Well, we’ve always worked closely with our archival and curatorial colleagues who work for the Clerk of the House—the institution’s chief records keeper. In fact, we all used to be under in the same office administratively, and several of us who are now managers were hired at roughly the same time, now 15 years ago. From the very start there was a synergy to what we did—each group had its own independent responsibilities but we also collaborated on many projects—producing guides to historic rooms in the Capitol or on artwork, updating various aspects of the Biographical Directory of the U.S. Congress, researching images for our publications. When I became Historian, the history function was made into its own independent office. And while the administration of the offices changed, we collectively retained many of the same collaborative projects, we still live under the same roof in adjoining office space, and we still support one another on a variety of fronts.

The History, Art & Archives website kind of grew organically out of that situation. And while it was a lot of work—even for offices as close as ours—to re-conceptualize how we presented our information and reorganize it, the end product made sense for us and for users, too. Having all of our information and resources in one place makes it a better experience for our users, and makes our work stronger, too.

It seems like there would be considerable overlap between the two offices. How do you divide up responsibilities? I imagine there are a lot of very interesting conversations among the archivists and historians over who covers certain topics.

Actually the lines of demarcation are pretty clear. If it’s related to an official House record of any kind—paper or electronic—then that’s in the archivists’ wheelhouse. If it is about a space or an office on the House side of the Capitol, if it hangs on the wall, or is an object, that’s within the curators’ jurisdiction. If it pertains to the history of a person, piece of legislation, precedent, tradition, or historical data that’s our work as historians.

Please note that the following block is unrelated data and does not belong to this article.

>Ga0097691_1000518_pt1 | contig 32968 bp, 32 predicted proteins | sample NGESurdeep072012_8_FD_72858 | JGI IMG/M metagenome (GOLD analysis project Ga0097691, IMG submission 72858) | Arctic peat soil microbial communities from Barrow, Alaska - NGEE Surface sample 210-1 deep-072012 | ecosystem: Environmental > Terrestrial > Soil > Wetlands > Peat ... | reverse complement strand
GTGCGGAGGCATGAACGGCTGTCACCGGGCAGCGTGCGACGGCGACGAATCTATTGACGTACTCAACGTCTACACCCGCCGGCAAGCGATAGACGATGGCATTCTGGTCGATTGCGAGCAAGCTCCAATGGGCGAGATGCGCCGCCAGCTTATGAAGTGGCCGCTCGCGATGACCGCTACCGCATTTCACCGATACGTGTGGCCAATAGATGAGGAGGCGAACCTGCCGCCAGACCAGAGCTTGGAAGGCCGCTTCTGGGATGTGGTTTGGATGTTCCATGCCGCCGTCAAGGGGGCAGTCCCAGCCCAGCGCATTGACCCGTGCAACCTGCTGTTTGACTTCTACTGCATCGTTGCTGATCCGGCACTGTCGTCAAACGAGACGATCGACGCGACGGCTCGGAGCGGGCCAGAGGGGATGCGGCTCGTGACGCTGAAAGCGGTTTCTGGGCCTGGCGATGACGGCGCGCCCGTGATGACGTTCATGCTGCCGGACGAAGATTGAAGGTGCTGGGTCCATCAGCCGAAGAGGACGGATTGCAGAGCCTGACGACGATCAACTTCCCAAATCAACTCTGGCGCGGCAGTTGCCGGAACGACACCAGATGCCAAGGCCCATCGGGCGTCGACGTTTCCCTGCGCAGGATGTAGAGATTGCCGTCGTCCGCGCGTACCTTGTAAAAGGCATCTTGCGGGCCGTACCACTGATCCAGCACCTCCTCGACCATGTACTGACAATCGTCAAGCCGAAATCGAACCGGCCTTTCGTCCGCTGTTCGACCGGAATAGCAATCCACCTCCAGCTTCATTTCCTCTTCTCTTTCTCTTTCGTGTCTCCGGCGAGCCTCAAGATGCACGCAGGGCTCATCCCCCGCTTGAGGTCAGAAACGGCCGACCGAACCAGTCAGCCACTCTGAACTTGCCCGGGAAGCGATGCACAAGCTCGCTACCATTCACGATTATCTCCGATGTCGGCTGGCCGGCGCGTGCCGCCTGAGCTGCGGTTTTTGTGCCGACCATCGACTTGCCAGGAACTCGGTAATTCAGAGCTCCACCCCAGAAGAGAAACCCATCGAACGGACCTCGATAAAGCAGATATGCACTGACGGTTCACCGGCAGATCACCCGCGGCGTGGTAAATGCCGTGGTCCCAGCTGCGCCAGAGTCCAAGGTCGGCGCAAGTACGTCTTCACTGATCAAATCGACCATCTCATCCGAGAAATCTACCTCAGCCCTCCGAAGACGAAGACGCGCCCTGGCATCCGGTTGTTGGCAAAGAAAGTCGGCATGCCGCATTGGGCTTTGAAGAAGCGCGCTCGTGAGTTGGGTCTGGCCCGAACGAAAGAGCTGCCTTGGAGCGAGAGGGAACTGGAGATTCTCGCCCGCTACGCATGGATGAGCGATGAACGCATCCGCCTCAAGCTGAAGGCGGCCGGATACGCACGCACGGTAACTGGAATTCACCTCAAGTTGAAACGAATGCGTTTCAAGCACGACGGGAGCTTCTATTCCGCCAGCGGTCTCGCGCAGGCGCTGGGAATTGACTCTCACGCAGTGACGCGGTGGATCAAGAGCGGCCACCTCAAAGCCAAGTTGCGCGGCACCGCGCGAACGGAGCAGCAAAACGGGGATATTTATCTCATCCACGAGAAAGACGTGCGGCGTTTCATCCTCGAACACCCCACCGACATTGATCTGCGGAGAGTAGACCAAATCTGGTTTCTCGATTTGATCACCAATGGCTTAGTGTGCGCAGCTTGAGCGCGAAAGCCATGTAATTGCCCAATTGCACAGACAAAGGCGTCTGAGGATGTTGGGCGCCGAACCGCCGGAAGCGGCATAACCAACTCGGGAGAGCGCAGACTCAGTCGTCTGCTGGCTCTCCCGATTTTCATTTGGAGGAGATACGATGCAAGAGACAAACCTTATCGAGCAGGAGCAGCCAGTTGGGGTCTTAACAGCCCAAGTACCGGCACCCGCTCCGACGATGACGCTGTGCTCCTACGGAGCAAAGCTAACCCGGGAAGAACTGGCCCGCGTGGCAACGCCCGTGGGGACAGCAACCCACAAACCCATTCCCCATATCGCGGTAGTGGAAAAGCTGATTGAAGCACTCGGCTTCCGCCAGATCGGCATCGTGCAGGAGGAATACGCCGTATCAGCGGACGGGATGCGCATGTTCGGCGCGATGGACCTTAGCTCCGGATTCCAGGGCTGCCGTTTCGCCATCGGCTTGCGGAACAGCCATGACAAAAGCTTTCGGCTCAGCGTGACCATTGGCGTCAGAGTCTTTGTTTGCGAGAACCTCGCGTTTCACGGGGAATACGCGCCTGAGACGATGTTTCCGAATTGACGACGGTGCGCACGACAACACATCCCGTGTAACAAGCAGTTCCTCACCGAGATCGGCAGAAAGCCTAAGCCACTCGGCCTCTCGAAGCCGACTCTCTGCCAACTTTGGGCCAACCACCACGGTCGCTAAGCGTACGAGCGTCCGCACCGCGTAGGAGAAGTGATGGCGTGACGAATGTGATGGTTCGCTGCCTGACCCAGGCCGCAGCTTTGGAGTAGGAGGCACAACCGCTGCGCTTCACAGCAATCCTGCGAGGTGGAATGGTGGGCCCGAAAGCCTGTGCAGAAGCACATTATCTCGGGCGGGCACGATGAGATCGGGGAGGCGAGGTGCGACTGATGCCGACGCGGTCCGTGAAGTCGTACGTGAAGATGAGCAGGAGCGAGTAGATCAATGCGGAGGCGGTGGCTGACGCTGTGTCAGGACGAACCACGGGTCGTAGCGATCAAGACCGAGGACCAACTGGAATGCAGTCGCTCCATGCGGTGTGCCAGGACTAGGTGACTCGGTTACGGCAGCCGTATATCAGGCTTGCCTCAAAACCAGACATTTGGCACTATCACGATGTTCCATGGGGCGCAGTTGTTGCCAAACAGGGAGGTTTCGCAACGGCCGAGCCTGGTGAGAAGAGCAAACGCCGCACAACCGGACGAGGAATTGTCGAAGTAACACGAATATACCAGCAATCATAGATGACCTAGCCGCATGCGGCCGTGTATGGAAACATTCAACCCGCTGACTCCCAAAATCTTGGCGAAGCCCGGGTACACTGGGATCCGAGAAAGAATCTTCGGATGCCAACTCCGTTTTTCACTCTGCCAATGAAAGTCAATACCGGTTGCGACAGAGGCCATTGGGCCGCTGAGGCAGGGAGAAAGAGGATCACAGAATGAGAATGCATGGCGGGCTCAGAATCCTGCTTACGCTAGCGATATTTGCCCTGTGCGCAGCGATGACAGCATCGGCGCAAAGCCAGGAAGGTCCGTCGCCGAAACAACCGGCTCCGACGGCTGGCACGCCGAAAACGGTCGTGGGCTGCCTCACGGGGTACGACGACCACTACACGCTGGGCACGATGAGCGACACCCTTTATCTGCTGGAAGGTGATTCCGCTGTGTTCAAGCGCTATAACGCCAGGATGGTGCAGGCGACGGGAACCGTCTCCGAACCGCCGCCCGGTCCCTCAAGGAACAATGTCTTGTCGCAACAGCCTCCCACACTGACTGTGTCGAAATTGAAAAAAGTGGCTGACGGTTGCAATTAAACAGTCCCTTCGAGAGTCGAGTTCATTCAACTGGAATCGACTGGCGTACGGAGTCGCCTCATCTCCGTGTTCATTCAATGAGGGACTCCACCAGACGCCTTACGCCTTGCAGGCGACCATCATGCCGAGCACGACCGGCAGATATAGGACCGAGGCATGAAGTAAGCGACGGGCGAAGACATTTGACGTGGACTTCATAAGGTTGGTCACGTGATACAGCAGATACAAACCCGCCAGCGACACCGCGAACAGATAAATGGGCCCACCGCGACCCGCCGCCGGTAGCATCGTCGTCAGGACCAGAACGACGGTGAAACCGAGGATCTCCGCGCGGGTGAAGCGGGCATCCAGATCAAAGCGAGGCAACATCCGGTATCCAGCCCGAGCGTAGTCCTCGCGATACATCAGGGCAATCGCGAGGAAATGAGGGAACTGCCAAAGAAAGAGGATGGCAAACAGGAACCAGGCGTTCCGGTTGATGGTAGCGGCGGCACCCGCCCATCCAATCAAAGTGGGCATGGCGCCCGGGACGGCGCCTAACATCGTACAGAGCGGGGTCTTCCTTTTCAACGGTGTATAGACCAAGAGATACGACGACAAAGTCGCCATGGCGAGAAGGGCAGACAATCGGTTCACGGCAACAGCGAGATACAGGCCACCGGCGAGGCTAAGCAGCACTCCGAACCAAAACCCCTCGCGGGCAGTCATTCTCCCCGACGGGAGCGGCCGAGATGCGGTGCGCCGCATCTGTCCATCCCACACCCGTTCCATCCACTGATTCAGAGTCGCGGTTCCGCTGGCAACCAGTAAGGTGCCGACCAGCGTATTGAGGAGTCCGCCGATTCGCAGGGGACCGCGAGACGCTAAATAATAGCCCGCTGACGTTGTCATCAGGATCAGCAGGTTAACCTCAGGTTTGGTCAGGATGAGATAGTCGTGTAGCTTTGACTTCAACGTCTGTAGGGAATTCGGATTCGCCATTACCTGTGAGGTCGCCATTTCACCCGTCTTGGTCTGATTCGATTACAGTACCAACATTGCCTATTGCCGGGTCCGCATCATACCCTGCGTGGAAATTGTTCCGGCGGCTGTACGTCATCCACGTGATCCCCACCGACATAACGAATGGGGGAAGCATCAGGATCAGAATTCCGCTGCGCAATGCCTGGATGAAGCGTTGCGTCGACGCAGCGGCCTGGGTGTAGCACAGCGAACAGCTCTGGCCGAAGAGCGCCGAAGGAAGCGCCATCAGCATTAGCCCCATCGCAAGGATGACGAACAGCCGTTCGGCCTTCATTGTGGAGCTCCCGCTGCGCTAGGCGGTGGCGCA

That said, there are plenty of discussions about how to make these various aspects of the House’s part accessible to various audiences on the web or in person. And we rely on one another for our areas of expertise. For instance, we might help the archivists to explain the context of how a particular document in their database of House records fits into the larger narrative of House history—take for instance the Wade–Davis bill which foreshadowed conflicts between Congress and the president over the course of post-Civil War Reconstruction. Or, the archivists might help us in developing strategies to find manuscript materials for 19th century members, or provide help with image research for one of our publications like Hispanic Americans in Congress. The historians and curators also cooperate on advising the Capitol Visitor Center on the exhibition content and the documents that regularly rotate through the exhibit hall. And, many times, in conducting oral history interviews, we speak with individuals who’ve collected artifacts that help explain the House’s material culture and we’re only too happy to put them in touch with the curators.